Montreal Review of Books reviews INDOOR VOICE

“Indoor Voice” / Montreal Review of Books / Lori Callaghan / December 14, 2010

Hirsute women and a disdain for city life permeate the pages of Jillian Tamaki's Indoor Voice. This comic scrapbook is so varied and disjointed at times that it feels like the artist took out a drawer full of random doodles, dumped them on the desk and made a book out of them. You can, however, learn a lot about a person by examining the images and words they casually put to paper, the bits of themselves that just seem to fall out.

In Indoor Voice, for instance, there is a palpable tension between the city life Tamaki obviously feels trapped in and the communion with nature she romanticizes. A series of four-panel comic strips dubbed "Brooklyn Follies" shows such things as a woman complaining to a bus driver about someone jerking off, a guy sleeping on a bench who wakes to take a leak on a fence, and a guide to understanding the honks of NYC cars. In the author's notes, Tamaki says that it took her three years to get comfortable living in New York City. "Now when I see people behaving badly in public, as New Yorkers are wont to do, I proclaim loudly, 'Aww, Jersus, Cawmonn!' instead of going home and crying."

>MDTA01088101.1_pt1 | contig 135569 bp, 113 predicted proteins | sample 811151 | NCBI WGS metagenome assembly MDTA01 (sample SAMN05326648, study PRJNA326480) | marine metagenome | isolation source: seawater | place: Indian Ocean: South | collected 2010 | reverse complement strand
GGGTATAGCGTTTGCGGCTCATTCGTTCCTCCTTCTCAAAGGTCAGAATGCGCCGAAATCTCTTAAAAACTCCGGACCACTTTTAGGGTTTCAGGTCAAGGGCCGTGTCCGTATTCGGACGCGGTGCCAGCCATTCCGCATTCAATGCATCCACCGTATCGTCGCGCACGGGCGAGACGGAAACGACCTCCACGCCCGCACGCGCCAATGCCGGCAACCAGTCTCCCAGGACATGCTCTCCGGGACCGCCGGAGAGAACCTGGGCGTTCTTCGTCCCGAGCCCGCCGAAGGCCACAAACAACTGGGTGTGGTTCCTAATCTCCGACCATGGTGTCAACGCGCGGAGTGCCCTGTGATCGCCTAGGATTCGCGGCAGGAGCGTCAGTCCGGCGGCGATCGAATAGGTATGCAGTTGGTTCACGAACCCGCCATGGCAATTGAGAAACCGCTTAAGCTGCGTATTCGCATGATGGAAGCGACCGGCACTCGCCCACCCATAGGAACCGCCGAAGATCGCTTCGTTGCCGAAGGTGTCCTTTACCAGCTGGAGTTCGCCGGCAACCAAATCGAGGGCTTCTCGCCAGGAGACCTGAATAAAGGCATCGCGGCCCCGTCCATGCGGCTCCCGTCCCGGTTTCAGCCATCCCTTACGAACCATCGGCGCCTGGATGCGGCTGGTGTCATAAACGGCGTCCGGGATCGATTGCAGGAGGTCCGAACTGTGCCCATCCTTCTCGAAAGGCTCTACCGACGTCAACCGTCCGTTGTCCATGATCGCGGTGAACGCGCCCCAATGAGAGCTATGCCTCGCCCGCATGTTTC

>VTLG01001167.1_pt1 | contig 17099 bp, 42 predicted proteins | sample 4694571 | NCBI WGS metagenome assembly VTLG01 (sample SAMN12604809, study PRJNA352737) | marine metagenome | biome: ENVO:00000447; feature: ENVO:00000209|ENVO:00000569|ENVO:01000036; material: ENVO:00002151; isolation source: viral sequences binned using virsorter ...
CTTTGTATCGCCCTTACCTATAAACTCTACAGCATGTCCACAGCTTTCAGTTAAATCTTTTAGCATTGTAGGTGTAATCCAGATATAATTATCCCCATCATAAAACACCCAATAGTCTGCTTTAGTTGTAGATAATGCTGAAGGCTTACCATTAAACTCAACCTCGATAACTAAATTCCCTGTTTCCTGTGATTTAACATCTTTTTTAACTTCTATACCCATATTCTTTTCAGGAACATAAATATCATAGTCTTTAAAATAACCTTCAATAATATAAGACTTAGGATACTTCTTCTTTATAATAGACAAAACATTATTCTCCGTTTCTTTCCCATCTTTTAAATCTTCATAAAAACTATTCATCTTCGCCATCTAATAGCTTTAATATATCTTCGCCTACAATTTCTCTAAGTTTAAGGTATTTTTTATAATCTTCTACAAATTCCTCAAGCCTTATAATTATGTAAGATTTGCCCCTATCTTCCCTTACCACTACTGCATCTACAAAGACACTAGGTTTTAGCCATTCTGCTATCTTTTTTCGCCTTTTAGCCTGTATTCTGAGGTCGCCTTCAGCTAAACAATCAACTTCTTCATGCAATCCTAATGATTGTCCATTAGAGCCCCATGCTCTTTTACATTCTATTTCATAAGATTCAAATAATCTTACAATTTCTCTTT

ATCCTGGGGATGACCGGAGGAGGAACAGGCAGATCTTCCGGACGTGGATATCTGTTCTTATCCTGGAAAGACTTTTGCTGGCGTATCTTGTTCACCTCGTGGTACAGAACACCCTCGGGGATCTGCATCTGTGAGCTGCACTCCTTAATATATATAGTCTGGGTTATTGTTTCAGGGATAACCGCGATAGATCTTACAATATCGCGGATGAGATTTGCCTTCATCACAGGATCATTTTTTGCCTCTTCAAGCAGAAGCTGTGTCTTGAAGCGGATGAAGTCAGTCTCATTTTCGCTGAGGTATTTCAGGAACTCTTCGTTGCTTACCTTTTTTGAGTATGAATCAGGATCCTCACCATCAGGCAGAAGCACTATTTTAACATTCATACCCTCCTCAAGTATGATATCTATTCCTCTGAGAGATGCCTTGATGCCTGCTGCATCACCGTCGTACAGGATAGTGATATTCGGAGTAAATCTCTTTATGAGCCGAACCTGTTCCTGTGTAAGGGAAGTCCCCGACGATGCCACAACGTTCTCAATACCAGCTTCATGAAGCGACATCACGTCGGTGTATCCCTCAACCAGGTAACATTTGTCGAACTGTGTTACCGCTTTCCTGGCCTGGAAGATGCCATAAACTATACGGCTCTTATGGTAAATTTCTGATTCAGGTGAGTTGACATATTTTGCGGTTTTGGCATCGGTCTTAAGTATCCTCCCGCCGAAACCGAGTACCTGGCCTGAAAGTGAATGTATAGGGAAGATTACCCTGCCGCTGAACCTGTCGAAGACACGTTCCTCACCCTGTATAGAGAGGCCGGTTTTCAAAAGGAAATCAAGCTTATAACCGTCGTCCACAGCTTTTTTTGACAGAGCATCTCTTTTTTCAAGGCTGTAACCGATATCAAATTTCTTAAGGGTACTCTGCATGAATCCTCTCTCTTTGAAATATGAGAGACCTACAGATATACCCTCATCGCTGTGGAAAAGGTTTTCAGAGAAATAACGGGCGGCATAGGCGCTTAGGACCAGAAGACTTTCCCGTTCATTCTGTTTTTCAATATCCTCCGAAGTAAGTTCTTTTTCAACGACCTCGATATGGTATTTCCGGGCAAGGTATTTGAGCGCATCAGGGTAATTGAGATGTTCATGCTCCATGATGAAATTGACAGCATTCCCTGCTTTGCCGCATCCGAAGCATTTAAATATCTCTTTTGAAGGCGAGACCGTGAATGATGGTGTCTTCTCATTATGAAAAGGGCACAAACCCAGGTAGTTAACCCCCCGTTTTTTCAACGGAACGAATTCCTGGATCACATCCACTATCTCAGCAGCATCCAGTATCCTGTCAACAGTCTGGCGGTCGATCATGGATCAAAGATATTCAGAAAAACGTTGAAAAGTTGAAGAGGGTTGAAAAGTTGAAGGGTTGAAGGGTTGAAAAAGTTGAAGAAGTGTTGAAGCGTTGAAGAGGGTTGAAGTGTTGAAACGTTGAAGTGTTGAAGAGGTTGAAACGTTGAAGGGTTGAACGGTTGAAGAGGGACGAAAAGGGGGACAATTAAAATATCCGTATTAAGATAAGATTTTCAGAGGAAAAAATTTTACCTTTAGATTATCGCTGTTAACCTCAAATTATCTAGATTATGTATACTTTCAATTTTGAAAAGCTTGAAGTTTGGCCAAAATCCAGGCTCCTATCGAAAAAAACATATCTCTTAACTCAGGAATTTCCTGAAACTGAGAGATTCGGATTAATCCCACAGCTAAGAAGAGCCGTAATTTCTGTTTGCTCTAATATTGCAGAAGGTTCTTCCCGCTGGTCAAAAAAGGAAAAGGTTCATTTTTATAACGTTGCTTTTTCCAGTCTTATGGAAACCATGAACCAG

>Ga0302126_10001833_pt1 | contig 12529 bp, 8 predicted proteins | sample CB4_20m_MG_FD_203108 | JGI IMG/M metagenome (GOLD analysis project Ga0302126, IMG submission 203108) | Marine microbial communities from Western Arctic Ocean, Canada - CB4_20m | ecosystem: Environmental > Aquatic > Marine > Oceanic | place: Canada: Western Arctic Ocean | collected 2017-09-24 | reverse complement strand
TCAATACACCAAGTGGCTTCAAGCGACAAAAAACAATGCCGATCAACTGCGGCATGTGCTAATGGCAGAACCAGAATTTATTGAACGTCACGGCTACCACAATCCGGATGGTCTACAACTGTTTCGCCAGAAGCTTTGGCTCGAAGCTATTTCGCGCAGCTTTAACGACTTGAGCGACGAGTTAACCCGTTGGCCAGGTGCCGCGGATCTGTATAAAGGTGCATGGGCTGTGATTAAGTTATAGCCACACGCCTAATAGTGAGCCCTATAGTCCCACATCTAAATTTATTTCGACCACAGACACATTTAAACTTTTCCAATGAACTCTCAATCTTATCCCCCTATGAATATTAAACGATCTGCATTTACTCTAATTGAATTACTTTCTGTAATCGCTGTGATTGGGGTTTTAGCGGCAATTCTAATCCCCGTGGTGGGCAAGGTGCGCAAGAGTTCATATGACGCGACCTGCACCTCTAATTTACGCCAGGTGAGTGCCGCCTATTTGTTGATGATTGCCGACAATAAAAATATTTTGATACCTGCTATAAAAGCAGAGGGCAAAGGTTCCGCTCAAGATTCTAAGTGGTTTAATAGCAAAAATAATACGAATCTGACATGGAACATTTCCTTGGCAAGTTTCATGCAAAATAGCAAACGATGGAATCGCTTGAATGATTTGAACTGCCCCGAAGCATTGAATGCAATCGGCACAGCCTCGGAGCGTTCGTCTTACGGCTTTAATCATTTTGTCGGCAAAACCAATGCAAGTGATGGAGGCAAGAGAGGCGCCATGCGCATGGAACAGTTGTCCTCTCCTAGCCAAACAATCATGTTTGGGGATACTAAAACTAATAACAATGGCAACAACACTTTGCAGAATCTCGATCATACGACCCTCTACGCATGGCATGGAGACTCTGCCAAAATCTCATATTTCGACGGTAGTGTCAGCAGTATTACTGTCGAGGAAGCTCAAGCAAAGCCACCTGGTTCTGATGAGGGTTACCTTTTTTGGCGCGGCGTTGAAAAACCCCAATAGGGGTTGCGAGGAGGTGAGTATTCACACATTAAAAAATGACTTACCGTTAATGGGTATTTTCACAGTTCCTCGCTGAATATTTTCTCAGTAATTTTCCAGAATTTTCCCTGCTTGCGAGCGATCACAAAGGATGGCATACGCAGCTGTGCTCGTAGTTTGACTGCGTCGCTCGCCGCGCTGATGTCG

The image of a strong older woman, often naked and hairy, who is aligned with the natural rhythms of the world, comes up numerous times. She is a stoic figure who is untouched by the anxieties of metropolitan life. These and the wildlife drawings seem to have a serene quality that juxtaposes keenly with the anger and frustration found in the urban illustrations.

This collection is an awkward introduction to an artist, but it shows a fair amount of range and has personality. It's a snapshot look at an artist's process; one that sparks an interest to see what her more refined, finished products look like.

Lori Callaghan is a visual arts critic for The Gazette and The Rover.

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